This is followed by a chapter examining the legal and constitutional status of the Treaty. The author clearly feels on firmer ground here as these chapters are the most assured in the book. They are also the longest. The first examines the role of judicial decisions and legislation in the life of the
Treaty. The discussion of the changing nature of judicial interpretation is
particularly good and provides a welcome re-examination
of much of case law,
including an interesting examination of Predergast CJ's infamous 'nullity'
comment along the way. The author
synthesises this into a strong argument that
the Treaty of Waitangi is a valid treaty under international law although with
opportunities for its enforcement. The short 'realist' gloss provided at
the end of the chapter asserts that the legal use of the
'incoherent' and 'inconsistent'. This seems a reasonable conclusion but whether
it requires eighty pages to come to,
is perhaps a moot point.
The final chapter in part two examines the role of the Treaty in the wider constitution of New Zealand and after a brief summary of the constitutional context the author embarks on discussion of a broad range of issues under the theme of 'constitutional dialogue'. Several issues are covered in turn, the most interesting of which is Palmer's discussion of the Maori parliamentary seats as a visible element of the Treaty's partnership. In examining this, he provides a refreshing approach to a poorly studied subject. The chapter once again concludes with a 'realist' analysis which emphasises the tension that remains with the use of the treaty in the constitution. This uncertainty provides the basis for the final part of the volume.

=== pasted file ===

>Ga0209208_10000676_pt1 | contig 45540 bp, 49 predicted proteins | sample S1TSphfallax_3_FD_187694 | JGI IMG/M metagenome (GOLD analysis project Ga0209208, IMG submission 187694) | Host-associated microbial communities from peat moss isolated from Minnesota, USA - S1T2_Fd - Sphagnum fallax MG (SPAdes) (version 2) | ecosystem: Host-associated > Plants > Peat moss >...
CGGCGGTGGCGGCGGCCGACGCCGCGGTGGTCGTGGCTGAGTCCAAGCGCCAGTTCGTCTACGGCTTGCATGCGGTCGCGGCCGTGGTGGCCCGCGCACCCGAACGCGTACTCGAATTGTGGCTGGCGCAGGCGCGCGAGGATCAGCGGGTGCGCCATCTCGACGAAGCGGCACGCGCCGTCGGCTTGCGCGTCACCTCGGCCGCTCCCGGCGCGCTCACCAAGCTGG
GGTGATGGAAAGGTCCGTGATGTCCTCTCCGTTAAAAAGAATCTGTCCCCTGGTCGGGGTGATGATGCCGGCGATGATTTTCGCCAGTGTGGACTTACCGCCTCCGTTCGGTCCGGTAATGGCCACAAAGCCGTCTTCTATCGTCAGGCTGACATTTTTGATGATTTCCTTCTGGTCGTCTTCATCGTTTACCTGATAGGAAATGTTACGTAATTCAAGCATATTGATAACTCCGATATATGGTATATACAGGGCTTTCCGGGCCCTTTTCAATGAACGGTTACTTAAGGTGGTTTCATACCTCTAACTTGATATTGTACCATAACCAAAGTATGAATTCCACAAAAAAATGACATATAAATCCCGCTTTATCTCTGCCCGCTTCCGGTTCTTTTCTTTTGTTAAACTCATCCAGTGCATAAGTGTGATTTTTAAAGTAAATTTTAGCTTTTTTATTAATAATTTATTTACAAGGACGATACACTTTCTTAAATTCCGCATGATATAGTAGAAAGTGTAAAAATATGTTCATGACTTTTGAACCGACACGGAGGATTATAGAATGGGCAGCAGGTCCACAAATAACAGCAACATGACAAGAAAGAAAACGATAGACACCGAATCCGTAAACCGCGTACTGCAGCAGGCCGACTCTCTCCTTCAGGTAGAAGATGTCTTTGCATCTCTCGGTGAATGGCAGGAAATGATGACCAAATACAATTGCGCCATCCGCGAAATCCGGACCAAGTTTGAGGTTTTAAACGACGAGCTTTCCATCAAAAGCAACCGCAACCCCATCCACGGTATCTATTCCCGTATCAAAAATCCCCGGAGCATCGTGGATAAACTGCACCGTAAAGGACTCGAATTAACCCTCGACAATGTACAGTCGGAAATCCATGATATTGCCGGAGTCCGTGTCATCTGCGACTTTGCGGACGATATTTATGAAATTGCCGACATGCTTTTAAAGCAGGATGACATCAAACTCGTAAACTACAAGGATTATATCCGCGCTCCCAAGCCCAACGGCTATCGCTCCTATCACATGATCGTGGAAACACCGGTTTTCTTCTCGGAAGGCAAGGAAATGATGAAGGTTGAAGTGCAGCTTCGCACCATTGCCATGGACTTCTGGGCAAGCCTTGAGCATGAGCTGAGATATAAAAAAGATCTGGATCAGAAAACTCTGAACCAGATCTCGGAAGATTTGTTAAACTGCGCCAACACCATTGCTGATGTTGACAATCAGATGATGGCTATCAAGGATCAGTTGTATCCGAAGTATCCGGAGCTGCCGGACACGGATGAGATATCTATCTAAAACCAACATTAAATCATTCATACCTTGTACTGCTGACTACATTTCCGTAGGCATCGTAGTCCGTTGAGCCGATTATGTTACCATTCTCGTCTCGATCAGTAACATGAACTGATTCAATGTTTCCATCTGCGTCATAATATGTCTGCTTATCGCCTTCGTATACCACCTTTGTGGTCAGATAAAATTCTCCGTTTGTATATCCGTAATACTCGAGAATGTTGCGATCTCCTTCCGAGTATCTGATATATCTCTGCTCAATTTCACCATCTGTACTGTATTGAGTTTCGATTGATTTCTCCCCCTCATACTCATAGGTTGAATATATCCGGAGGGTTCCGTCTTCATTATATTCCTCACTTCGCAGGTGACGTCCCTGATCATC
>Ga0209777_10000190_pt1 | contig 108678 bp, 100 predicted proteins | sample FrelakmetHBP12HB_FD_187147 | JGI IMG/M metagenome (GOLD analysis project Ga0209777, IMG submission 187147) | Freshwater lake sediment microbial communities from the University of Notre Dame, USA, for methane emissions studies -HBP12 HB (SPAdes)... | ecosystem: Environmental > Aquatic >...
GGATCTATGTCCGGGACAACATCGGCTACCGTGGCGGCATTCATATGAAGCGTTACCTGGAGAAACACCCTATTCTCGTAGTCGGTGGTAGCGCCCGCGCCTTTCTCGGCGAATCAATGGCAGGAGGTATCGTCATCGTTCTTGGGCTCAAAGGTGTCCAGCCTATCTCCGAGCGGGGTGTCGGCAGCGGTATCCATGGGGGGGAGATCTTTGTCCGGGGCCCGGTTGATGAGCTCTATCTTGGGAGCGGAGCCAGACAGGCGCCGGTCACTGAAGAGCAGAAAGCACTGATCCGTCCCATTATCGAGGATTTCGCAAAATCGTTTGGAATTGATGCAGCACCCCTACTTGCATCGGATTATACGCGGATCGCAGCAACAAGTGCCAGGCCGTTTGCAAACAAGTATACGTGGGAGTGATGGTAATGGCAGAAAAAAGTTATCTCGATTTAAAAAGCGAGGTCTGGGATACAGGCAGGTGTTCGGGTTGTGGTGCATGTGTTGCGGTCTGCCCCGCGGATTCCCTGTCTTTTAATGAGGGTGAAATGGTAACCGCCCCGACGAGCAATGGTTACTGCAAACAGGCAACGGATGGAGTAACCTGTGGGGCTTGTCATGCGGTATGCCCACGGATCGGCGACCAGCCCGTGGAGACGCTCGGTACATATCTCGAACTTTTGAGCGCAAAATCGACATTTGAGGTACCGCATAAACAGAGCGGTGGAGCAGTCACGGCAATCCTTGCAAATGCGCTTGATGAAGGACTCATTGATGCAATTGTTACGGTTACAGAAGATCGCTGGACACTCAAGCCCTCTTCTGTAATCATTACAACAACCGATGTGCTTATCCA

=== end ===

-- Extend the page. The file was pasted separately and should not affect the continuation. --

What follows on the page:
Part three of the book looks to the future of the Treaty in New Zealand's legal system. This section (which is actually only one chapter) argues, on the basis of that which has gone before that New Zealand requires greater certainty in its constitutional structures. The Treaty, as the fundamental basis of the New Zealand state, is at the heart of this uncertainty and Palmer makes the apposite comment that the uncertainty is magnified by the fact that even the ways of resolving the uncertainties are uncertain.
Palmer argues that the solution requires a two stage approach. The first stage would see a minor set of reforms, within the current constitutional structure. These would include the entrenchment of Maori Parliamentary representation, an increased Parliamentary capacity for dealing with Treaty issues, a Minister for Crown/Maori relationships and greater Maori presence in the judiciary (through minor positive discrimination).
A second, more fundamental reform would require the explicit placing of the Treaty at the heart of the New Zealand constitution. To achieve this, Palmer floats an 'ambitious' reform proposal which would see a comprehensive 'restating of the treaty' although he is quick to resile from this in the face of the obvious practical difficulties. Instead, he argues for the creation of a specialist Treaty of Waitangi Court for the resolution of Treaty disputes. This approach, which Palmer styles as 'realistic' would see the establishment of an institution comprising judges from the current Waitangi Tribunal, the Appellate Courts and the High Court. This would have exclusive authority in Treaty matters.